My Pulp preview of EMU’s production of ‘Detroit ’67’

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Brother and sister Lank (Darien Vaughn) and Chelle (Tayler Jones) face problems after they inherit their parent’s Motor City home in Detroit ’67. (Photo by Eastern Michigan University Theatre)

Historical events, when presented as a series of statistics and dates, have far less impact on us than they do when integrated into a human story.

This is why, of course, history is the backdrop for so many movies, plays, television shows, and novels. These entertainments let us briefly experience what it was like to be living when a specific historical moment was unfolding around us. And most recently, in our own backyard, the 50th anniversary of the 1967 Detroit Riots/Rebellion — depending on who’s telling the story — spawned a number of creative works that helped us revisit this pivotal moment in the Motor City’s history.

University of Michigan graduate (and Detroit native) Dominique Morisseau got a bit of a jump on things, premiering her play, Detroit ’67, in New York in 2013. The drama — now being staged by Eastern Michigan University’s Theater Department — won the 2014 Edward M. Kennedy Prize for Drama Inspired by American History, and ended up being the first in a Morisseau-penned trilogy focused on Detroit’s past. (Paradise Blue and Skeleton Crew were the second and third.)

But helping audiences go back in time, to a particular place, requires attention to detail, so expect to hear Motown tunes; spot script-specified images of Muhammad Ali, a black power fist, and The Four Tops on the walls; and see clothes and appliances from the play’s era. “We have a washing machine with a crank on top that I swear was on my mother’s porch back in 1962,” said EMU Theater Professor Wallace Bridges, who’s directing Detroit ’67. READ THE REST HERE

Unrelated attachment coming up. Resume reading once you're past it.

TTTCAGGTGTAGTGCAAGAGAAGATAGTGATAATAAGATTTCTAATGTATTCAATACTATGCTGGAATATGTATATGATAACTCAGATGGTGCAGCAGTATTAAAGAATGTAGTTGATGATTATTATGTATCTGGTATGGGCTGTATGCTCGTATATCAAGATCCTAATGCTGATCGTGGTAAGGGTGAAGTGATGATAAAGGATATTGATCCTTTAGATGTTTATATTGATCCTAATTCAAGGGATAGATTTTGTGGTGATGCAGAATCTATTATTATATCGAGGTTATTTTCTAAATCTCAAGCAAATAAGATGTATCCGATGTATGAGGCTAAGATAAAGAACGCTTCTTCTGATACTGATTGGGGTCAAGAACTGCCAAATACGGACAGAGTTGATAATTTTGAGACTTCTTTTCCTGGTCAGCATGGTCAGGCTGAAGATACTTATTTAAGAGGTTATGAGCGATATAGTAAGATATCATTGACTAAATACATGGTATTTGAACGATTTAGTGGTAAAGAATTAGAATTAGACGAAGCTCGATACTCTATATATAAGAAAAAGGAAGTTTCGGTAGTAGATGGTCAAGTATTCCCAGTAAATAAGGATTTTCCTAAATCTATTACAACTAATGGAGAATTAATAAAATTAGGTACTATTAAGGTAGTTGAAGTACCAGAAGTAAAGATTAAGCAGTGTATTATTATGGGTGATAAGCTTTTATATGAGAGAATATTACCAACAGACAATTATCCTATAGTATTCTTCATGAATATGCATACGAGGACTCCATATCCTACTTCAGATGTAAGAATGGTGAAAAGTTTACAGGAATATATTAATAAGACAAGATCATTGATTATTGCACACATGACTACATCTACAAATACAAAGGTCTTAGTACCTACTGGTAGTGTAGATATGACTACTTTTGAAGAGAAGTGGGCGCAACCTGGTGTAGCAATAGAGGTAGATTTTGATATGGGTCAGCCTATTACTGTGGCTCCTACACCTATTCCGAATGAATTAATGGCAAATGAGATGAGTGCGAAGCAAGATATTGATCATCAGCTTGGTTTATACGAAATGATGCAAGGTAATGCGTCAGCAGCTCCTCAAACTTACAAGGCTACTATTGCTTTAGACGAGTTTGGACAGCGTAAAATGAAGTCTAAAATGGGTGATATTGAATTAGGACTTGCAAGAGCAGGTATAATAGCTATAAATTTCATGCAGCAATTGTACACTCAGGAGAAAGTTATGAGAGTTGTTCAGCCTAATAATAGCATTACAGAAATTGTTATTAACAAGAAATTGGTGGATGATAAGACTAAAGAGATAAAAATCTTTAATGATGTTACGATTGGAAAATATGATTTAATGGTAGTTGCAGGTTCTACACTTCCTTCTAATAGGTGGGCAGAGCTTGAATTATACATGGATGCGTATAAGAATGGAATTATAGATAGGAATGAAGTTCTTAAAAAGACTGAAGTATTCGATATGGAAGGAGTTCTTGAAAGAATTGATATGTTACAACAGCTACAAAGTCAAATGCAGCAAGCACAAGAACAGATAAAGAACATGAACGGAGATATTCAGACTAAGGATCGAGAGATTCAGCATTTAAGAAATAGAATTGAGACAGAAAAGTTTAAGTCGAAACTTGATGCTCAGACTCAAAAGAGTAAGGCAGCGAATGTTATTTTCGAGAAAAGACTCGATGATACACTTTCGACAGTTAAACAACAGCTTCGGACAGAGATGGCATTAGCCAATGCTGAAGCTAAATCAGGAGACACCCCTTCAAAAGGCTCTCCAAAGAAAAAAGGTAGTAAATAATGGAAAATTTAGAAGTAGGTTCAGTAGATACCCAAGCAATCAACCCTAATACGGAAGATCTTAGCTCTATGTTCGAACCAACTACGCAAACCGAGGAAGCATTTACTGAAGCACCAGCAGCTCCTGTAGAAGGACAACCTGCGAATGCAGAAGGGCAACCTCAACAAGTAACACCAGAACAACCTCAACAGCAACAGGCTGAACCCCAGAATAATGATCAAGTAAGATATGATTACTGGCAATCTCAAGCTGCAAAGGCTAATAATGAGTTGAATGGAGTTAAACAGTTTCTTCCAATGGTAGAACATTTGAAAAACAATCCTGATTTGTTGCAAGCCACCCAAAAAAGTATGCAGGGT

REVIEW (Pulp): U-M’s can’t-miss production of ‘Angels in America, Part I: Millennium Approaches’

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The cast of U-M’s phenomenal production of Tony Kushner’s “Angels in America, Part I: Millennium Approaches.” (Photo by Kyle Prue)

It’s amazing how, when a brilliant script is masterfully executed, three and a half hours can seem to pass in the blink of an eye.

Yet that’s the experience you’ll have if you’re lucky enough to catch the University of Michigan Department of Theatre and Drama production of Tony Kushner’s Angels in America, Part 1: Millennium Approaches — which is so terrific that it’ll remind you all over again why the play has earned its status as a timeless masterpiece.

For the first chapter of this two-part, epic, Pulitzer Prize-winning play premiered back in 1991 at San Francisco’s Eureka Theatre and told an era-defining story set in New York City in the mid-1980s – the height of the AIDS epidemic. We’re introduced to three sets of characters whose lives intersect: Second Circuit Court word processor Louis (Jesse Aaronson) and his boyfriend Prior Walter (Jeffrey James Fox), whose health is rapidly worsening; a judge’s chief clerk, and a transplanted-from-Utah Mormon, Joe Pitt (Peter Donahue), and his hallucinating, Valium-popping wife, Harper (Savanna Crosby); and powerful right-wing lawyer/macher Roy Cohn (Sam Dubin), who pushes Joe to accept a position in the Justice Department in Washington so as to have a sympathetic ally in high places.

Joe’s and Louis’ paths initially cross at work, in a public bathroom, as Louis is crying over his struggle to stay with Prior as AIDS ravages his body. In that moment, Louis voices his assumption regarding Joe’s homosexuality — which Joe denies, citing his marriage as proof, but he’s visibly rattled by the observation. Harper, meanwhile, spends her days alone in the couple’s apartment, obsessing over the Earth’s deteriorating ozone layer, dreaming of traveling to Antarctica, and struggling to figure out why her husband goes on so many long walks and shows no sexual interest in her. Cohn is enraged by charges of ethical misconduct, as well as his own AIDS diagnosis. And Prior, finally, finds himself in and out of the hospital, facing his illness and his mortality alone. READ THE REST HERE